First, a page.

As the Iraqi prison abuse scandal has unfolded, we began to wonder what the spiritual result might be--not just for the prisoners, but also for the soldiers who abused them. Would the soldiers themselves be spiritually degraded by the experience? What might a student of Eastern religion think about that? We asked Kenneth Kraft, a scholar in the new field of "engaged Buddhism" to discuss some of the fallout of the scandal--from a Buddhist point of view. Following is an edited transcript of that conversation.

Let's start at the level of an American soldier in Iraq. I have been struck by the story of the young woman from West Virginia, Lynndie England, who appears in several of the Abu Ghraib pictures. She's 21. Why is her apparent normalcy so disturbing?

The Abu Ghraib photos point to something larger than the specific scenes caught on camera. One of the lessons of this tragedy, from a Buddhist standpoint, is that she is us. That could be my daughter or your niece or someone we might know. It's not as if there were just a few bad apples in a big barrel of good apples. In the frenzy of war, cruelty becomes acceptable behavior. As a nation, we are putting all these good apples - our soldiers - into a very rotten barrel.

Buddhism emphasizes the interconnectedness of the world, and this "interbeing" has no limit. Since I am part of the system that produced this war and these atrocities, then I too share the blame.

What else do the scenes from Abu Ghraib reveal?

They reveal an undeniable aspect of war that we would prefer to keep out of view. The death and mutilation going on in Iraq right now are much worse, and on a much larger scale, than what we're seeing in the photos. One of the oldest teachings in Buddhism is that violence begets violence. If you look at what has happened in the world since 9/11, the level of violence has increased dramatically. Now we are encountering the bounds of "an eye for an eye." As Gandhi said, that method will leave the whole world blind.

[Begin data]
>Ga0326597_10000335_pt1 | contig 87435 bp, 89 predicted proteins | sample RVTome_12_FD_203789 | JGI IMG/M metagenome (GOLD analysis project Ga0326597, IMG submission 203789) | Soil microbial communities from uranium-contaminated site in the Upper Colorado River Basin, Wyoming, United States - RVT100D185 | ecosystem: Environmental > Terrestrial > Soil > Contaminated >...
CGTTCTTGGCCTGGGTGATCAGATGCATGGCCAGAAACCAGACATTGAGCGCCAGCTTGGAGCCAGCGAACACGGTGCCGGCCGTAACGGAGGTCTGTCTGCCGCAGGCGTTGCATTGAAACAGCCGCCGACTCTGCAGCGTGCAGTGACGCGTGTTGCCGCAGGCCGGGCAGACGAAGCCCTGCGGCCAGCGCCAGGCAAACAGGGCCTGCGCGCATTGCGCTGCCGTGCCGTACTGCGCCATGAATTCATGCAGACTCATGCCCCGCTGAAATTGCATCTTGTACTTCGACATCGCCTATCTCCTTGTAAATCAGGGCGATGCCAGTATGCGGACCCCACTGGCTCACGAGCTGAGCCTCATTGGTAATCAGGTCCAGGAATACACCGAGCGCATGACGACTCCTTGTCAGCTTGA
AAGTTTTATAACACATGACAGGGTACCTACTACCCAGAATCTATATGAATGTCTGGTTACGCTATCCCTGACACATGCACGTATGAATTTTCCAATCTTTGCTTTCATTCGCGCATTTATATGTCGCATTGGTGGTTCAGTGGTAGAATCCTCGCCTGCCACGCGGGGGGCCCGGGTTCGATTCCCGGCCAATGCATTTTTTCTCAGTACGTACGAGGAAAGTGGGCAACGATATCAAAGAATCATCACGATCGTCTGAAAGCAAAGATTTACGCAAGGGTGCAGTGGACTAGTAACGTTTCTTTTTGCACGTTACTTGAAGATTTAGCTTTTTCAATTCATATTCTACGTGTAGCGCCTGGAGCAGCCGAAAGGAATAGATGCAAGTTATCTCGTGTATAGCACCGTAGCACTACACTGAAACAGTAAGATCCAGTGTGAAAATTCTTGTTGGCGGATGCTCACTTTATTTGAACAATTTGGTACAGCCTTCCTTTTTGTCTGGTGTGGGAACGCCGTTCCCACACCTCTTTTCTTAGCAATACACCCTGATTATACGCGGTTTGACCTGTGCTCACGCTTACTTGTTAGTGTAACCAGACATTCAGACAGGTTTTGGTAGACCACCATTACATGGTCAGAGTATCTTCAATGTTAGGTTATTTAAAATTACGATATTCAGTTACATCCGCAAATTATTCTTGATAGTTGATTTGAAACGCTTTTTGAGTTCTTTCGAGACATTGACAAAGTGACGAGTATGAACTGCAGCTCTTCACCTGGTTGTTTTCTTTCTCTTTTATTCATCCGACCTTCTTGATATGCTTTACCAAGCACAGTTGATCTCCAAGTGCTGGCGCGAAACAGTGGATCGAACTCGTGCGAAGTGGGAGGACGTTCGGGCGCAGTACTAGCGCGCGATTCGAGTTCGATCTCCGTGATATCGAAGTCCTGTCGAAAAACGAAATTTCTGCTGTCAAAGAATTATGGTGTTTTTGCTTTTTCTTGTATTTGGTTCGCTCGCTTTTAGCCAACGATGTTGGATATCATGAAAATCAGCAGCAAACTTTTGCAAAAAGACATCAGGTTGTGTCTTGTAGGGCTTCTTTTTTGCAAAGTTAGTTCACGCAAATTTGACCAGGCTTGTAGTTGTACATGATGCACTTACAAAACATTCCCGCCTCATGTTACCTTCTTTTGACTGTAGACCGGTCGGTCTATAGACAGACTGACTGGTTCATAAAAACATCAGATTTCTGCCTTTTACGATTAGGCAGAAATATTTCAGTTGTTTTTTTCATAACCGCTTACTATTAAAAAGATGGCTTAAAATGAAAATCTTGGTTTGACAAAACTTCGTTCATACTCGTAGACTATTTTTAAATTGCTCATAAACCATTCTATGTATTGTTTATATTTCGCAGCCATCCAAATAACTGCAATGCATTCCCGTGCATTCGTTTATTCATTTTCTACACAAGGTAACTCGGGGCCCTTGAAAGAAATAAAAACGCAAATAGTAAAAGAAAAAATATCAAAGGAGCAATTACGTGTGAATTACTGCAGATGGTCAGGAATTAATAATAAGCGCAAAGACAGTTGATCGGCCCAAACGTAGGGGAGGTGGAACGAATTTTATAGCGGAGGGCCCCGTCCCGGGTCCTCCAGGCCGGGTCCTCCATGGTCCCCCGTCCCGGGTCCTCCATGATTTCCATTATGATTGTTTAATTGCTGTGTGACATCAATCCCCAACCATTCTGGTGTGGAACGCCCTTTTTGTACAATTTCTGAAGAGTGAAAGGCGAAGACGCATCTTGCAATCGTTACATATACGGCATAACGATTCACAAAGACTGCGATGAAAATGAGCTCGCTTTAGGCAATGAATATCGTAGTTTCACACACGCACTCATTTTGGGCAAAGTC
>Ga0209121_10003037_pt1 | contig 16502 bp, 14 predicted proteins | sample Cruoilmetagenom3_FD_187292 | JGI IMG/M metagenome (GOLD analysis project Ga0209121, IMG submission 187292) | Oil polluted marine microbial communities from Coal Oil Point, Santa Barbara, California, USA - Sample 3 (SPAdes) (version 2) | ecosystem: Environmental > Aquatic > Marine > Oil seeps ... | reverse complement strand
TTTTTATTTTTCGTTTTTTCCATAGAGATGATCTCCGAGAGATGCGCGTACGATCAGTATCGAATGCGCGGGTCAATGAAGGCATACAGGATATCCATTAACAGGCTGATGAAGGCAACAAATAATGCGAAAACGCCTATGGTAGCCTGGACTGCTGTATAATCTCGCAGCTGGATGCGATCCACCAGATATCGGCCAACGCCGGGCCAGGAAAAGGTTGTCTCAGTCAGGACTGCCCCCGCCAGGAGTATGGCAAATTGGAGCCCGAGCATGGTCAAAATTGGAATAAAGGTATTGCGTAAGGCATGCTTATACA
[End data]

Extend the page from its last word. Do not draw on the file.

The prison guards are victims along with the prisoners. The guards have been overcome by fear and hatred to the point of losing touch with their own humanity. They are not in their right minds. They have stopped thinking of the prisoners as fellow human beings. Albert Schweitzer put it this way: "War makes us guilty of the crime of inhumanity."

Buddhism is known for advocating nonviolence. Is that realistic in this situation?

Nonviolence is indeed at the core of Buddhism. The first precept of moral behavior is "Do not kill. Cherish all life." Contemporary Buddhists believe that this principle is as applicable today as it was 2,500 years ago. Nonviolence has a force of its own, not to be underestimated.

Policy experts might say, "Nonviolence would never work in dealing with terrorists." Perhaps not. But imagine, just for a moment, that the United States built up its nonviolent capabilities on a scale comparable to our current investment in the military - with the necessary money and training, backed by a willingness to make sacrifices.. That would certainly yield a wider array of options.

Buddhism teaches that it is almost always possible to move in the direction of nonviolence, even though perfect nonviolence may be unattainable. This means that even in the midst of war, it is possible to honor the human rights of prisoners.

Does Buddhism have a "just-war" doctrine, as Christianity does?

Some Buddhists adhere to absolute pacifism; for them, all war is morally wrong. There are others who say that avoidance of war is always the ideal, but in some real-world situations the use of force may be required. Today's engaged Buddhists are working creatively on these questions. Whatever guidelines emerge, the starting point will remain the same: cause the least possible harm. Those who invoke just-war theory must also be willing to conclude that a particular war does not satisfy the necessary criteria, and therefore cannot be called just.

Is the notion of karma relevant here? Are we getting trapped in a vicious cycle of bad karma?

As you know, karma is about action and the consequences of action. All of our actions - and even our thoughts! - are continuously creating new karma. It's a dynamic process, unlike "fate." Buddhism holds that the laws of cause and effect apply in the realm of morality as well as the physical realm.

One traditional explanation uses seeds as a metaphor. We plant seeds of happiness in ourselves and others when we are kind, and we plant seeds of unhappiness when we treat others badly. Often the effects are not immediate.

For example, in parent-child relationships, seeds planted in childhood may not blossom until much later in life.